Electromyography (EMG) is a diagnostic procedure that can help assess the health of muscles and the nerve cells controlling them. This procedure can reveal muscle dysfunction, nerve dysfunction, or problems with nerve-to-muscle signal transmission.

Electrical signals are transmitted by motor neurons that cause the muscles to contract. An EMC uses small devices known as electrodes, in order to translate these signals into graphs, sounds, or numerical values that can be interpreted by a specialist.


An EMG is generally ordered by your doctor, if you show signs or symptoms such as tingling, numbness, muscle pain or cramping, muscle weakness, or certain kinds of limb pain.

This procedure also helps to diagnose or rule out several conditions, which includes:

  • Muscle disorders, like muscular dystrophy or polymyositis
  • Disorders of the nerves outside your spinal cord (peripheral nerves), like peripheral neuropathies or carpal tunnel syndrome
  • Diseases that affect the connection between the nerve and the muscle, such as myasthenia gravis
  • Disorders affecting nerve root, such as a herniated disk in the spine
  • Disorders that affect the motor neurons in your brain or your spinal cord, such as polio or amyotrophic lateral sclerosis


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Before your procedure, make sure you notify your doctor about any medications or supplements that you are taking. It is also important to inform your doctor if you have any bleeding disorder, or if you have an implantable defibrillator or a pacemaker. You might not be eligible for an EMG if you have any of these medical devices or certain conditions.

If you are considered eligible for the procedure, you need to remember to:

  • Avoid smoking on the day of the procedure
  • Wear comfortable clothing that will not obstruct the area that your doctor is going to evaluate. Sometimes you might also be asked to change into a hospital gown right before the procedure is performed.
  • It is important to bathe or take a shower so that any oil from your skin is removed. Remember not to apply any lotions or creams afterward.


It is likely that you will be able to change into a hospital gown for the procedure before you lie down on an examination table. In order to prepare for the study, the neurologist or a technician places surface electrodes at different locations of your skin depending on where you are experiencing symptoms. Depending on your symptoms, the neurologist may insert needle electrodes at different sites.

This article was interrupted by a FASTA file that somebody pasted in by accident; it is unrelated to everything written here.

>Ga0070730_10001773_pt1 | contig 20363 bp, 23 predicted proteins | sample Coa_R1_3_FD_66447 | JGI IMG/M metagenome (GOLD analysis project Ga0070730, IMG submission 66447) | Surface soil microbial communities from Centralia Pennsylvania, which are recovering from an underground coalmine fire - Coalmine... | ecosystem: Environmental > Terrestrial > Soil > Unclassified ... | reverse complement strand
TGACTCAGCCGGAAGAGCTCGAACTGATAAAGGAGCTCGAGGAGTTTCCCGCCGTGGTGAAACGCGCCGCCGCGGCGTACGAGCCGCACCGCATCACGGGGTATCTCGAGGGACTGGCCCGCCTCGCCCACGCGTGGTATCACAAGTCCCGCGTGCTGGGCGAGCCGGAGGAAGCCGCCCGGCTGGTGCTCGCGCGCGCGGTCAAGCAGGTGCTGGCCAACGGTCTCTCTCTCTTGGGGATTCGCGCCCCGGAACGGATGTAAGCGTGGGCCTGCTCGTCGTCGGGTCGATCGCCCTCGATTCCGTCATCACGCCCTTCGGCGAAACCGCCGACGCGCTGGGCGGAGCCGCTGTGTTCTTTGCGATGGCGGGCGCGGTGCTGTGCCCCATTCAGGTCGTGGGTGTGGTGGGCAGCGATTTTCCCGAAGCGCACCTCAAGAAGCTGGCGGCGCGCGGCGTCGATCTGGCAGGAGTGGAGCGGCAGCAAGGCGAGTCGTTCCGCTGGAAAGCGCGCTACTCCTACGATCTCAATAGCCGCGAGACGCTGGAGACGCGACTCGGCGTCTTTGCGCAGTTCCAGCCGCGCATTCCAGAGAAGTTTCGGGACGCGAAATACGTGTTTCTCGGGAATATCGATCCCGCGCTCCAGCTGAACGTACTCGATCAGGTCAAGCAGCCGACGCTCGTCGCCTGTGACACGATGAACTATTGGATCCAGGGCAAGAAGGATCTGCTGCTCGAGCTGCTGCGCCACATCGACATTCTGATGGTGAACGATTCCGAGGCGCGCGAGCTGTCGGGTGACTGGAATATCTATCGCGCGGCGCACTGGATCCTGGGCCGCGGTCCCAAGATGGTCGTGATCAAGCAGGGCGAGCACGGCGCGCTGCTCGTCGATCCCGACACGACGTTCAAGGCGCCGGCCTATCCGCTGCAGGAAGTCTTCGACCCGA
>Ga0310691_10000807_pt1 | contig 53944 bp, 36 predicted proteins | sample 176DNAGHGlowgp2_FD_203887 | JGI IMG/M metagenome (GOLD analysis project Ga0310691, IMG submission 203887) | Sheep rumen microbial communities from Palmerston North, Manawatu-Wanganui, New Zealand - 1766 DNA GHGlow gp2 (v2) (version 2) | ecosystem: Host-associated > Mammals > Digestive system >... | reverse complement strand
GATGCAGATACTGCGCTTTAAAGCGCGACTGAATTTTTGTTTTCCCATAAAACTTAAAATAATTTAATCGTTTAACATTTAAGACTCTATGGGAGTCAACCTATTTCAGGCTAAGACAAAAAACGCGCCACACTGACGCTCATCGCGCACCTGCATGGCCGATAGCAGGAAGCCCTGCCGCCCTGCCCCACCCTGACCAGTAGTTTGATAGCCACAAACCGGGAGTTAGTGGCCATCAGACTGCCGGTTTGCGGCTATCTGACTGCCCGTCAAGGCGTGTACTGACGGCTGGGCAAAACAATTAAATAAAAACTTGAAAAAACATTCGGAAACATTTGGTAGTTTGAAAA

During the procedure, the surface electrodes will transmit a tiny electrical current which you may feel as a twinge or a spasm. The needle electrode might cause some pain or discomfort, though it will end shortly after the needle is removed.

During the needle EMG, the neurologist is going to assess whether there is any spontaneous electrical activity when the muscle is at rest, an activity that isn’t present in healthy muscle tissue, and the degree of activity when you contract the muscle slightly.

He/she will also give you instructions on resting and contracting your muscle at appropriate times. You might also need to change positions during the exam, depending on what muscles and nerves the neurologist is examining. If you are concerned about discomfort or pain at any time during the exam, you can talk to your neurologist about taking a small break.


Right after the procedure, your doctor will be able to review the results with you.

If your EMG shows any electrical activity in a resting muscle, then you may have:

  • a muscle disorder
  • inflammation caused by an injury
  • a disorder that affects the nerves that connect to the muscle


If your EMG is showing abnormal electrical activity when a muscle contracts, then you might be having a herniated disc or a nerve disorder, which can be as ALS or carpal tunnel syndrome.

Your doctor will discuss additional tests or treatments with you, depending on your results.


An EMG carries very low-risks. However, it might feel sore in the area that was tested. The soreness can last for a few days and it can be relieved with an over-the-counter pain reliever.

Sometimes, you might also experience tingling, bruising and swelling at the needle insertion sites. If your swelling or pain becomes worse, then make sure to tell your doctor.

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